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On the theory of linear trellises. (English) Zbl 1073.94522
Blaum, Mario (ed.) et al., Information, coding and mathematics. Proceedings of workshop honoring Professor Bob McEliece on his 60th birthday, Pasadena, CA, USA, May 24–25, 2002. Boston, MA: Kluwer Academic Publishers (ISBN 1-4020-7079-9/hbk). The Kluwer International Series in Engineering and Computer Science 687, 323-354 (2002).
Summary: Trellis linearity, first considered by McEliece in 1996, turns out to be crucial in the study of tail-biting trellises. In this chapter, basic structural properties of linear trellises are investigated. A rigorous definition of linearity is given for both conventional and tail-biting trellises. An algorithm that determines in polynomial time whether a given trellis is linear is then derived. The relationship between linear trellises and the trellis product construction is discussed. The key result of this chapter is that a trellis we prove that a trellis – either tail-biting or conventional – is linear if and only if it may be obtained by the product construction. Thus every linear trellis factors into a product of elementary trellises over a field, and every abelian-group trellis factors into elementary trellises over a group.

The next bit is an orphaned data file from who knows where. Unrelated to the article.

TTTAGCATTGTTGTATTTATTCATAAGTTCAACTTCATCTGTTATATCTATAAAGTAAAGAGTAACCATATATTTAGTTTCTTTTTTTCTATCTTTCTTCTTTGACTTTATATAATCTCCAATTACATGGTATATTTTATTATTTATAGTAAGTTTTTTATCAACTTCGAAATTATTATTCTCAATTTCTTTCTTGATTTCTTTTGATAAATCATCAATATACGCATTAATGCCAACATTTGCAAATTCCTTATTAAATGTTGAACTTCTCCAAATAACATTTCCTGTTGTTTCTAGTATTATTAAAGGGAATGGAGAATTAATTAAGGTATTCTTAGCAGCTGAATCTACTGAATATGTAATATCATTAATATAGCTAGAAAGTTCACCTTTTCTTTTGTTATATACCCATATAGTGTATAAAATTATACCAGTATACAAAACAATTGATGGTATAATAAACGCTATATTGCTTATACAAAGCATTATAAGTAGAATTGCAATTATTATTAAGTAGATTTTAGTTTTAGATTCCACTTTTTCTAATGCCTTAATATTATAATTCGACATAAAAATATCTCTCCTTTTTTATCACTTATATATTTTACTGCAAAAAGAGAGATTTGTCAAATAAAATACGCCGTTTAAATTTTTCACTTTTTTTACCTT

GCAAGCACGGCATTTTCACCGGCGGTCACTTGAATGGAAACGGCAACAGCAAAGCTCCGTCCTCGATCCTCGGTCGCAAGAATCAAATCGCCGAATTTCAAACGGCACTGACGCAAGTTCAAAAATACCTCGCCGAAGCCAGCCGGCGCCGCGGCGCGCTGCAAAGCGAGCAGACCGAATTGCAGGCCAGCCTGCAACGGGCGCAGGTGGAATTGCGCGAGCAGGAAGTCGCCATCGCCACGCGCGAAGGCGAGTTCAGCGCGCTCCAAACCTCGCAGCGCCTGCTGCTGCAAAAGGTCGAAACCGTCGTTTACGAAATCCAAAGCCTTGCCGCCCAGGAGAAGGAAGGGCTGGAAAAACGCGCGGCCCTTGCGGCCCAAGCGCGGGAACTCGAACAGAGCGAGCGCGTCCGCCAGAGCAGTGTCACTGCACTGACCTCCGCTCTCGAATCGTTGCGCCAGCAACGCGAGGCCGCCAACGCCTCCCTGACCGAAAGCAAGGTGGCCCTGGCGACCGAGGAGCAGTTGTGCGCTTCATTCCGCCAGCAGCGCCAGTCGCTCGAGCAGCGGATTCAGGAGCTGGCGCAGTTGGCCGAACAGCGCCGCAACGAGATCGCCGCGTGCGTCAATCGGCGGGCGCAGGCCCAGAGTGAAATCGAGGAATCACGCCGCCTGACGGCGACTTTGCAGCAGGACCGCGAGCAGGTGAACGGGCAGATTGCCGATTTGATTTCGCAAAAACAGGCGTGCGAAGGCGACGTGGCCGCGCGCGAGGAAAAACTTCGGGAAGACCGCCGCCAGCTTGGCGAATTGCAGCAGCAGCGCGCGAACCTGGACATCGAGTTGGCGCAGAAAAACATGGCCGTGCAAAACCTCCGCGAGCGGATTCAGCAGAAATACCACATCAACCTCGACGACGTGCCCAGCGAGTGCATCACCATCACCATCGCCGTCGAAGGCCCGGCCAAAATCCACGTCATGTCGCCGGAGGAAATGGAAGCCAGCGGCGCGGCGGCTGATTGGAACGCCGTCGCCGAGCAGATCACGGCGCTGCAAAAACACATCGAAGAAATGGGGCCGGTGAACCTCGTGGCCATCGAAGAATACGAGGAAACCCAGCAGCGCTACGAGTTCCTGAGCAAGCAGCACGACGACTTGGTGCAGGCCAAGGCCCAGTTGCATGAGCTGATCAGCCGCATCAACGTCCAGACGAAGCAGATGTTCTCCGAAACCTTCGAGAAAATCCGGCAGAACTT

For the entire collection see [Zbl 1054.94001].

MSC:
94B12 Combined modulation schemes (including trellis codes) in coding theory
94B05 Linear codes, general
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